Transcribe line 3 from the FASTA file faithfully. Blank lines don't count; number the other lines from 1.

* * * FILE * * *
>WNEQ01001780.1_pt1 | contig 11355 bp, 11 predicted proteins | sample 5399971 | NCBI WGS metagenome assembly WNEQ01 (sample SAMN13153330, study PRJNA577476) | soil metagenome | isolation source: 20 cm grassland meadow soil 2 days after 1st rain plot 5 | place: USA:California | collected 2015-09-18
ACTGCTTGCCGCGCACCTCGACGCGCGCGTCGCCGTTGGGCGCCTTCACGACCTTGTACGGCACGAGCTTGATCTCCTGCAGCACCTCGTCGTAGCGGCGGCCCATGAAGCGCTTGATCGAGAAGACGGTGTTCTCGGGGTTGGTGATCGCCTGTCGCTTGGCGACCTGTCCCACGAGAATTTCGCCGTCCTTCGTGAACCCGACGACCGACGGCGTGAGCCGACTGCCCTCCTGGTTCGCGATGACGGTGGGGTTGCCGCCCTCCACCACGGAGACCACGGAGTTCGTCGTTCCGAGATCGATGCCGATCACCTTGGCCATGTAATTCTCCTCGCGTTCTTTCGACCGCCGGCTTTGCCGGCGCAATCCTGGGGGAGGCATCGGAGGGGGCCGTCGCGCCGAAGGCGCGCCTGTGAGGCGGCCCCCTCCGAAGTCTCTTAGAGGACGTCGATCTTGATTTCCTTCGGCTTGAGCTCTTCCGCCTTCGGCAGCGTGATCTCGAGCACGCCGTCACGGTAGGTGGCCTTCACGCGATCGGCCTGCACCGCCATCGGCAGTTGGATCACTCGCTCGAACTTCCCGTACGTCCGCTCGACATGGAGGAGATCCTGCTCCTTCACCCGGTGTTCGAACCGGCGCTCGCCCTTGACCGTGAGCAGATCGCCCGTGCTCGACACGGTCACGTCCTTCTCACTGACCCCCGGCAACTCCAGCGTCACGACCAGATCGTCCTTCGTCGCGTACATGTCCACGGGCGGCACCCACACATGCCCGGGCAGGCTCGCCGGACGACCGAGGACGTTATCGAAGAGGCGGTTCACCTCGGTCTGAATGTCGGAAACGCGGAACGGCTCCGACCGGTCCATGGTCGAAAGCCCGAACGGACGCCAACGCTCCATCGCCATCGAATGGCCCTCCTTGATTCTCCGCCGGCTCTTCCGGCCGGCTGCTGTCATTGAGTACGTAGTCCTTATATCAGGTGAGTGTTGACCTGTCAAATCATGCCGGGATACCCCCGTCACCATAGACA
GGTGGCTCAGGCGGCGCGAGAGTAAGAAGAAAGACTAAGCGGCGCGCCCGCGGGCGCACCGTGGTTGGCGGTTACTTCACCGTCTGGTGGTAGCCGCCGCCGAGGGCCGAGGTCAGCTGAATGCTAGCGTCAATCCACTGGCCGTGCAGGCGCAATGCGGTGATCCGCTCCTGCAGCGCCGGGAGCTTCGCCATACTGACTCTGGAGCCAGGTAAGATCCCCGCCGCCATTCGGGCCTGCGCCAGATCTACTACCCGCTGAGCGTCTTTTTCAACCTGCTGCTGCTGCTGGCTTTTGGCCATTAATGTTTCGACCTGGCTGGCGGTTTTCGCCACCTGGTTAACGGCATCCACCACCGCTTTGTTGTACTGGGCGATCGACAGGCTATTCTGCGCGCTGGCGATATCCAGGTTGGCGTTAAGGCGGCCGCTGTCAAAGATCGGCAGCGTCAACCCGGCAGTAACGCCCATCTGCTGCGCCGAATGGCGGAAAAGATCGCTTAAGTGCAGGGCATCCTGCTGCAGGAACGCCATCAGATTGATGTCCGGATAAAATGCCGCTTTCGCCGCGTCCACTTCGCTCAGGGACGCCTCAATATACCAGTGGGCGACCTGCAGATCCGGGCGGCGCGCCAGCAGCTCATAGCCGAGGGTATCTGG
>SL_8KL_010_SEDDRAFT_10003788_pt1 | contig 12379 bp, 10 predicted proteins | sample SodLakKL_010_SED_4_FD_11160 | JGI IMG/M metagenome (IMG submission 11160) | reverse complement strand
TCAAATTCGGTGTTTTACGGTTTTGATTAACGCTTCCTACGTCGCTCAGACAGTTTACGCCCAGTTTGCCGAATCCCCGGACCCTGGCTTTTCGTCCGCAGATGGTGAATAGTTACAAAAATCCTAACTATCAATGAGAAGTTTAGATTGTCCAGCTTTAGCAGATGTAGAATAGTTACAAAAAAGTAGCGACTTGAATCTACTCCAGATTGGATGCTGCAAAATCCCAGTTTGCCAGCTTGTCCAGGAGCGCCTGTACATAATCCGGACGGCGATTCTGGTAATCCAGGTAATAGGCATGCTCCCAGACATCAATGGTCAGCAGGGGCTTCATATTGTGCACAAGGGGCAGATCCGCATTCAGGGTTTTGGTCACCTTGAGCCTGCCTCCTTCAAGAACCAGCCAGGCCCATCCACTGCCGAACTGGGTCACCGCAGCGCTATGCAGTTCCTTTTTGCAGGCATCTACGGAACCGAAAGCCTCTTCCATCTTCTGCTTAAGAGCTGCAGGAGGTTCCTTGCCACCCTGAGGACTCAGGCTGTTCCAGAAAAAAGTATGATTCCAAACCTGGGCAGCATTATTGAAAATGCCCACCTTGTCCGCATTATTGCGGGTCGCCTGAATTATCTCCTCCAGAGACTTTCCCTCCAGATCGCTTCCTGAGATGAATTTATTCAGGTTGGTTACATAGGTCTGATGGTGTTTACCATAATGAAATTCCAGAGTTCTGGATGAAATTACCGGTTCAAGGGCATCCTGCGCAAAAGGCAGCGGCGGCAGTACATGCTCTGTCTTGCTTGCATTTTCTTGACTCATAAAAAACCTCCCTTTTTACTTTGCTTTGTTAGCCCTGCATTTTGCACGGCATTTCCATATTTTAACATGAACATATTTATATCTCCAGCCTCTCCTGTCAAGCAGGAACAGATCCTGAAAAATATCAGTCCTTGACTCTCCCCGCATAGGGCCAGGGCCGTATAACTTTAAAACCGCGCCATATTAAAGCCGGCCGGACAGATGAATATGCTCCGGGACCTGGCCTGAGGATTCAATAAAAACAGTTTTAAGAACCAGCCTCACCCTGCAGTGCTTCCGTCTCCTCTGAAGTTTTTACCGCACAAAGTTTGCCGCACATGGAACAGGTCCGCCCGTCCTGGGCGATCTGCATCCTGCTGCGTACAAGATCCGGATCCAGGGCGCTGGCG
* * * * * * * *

GGTGGCTCAGGCGGCGCGAGAGTAAGAAGAAAGACTAAGCGGCGCGCCCGCGGGCGCACCGTGGTTGGCGGTTACTTCACCGTCTGGTGGTAGCCGCCGCCGAGGGCCGAGGTCAGCTGAATGCTAGCGTCAATCCACTGGCCGTGCAGGCGCAATGCGGTGATCCGCTCCTGCAGCGCCGGGAGCTTCGCCATACTGACTCTGGAGCCAGGTAAGATCCCCGCCGCCATTCGGGCCTGCGCCAGATCTACTACCCGCTGAGCGTCTTTTTCAACCTGCTGCTGCTGCTGGCTTTTGGCCATTAATGTTTCGACCTGGCTGGCGGTTTTCGCCACCTGGTTAACGGCATCCACCACCGCTTTGTTGTACTGGGCGATCGACAGGCTATTCTGCGCGCTGGCGATATCCAGGTTGGCGTTAAGGCGGCCGCTGTCAAAGATCGGCAGCGTCAACCCGGCAGTAACGCCCATCTGCTGCGCCGAATGGCGGAAAAGATCGCTTAAGTGCAGGGCATCCTGCTGCAGGAACGCCATCAGATTGATGTCCGGATAAAATGCCGCTTTCGCCGCGTCCACTTCGCTCAGGGACGCCTCAATATACCAGTGGGCGACCTGCAGATCCGGGCGGCGCGCCAGCAGCTCATAGCCGAGGGTATCTGG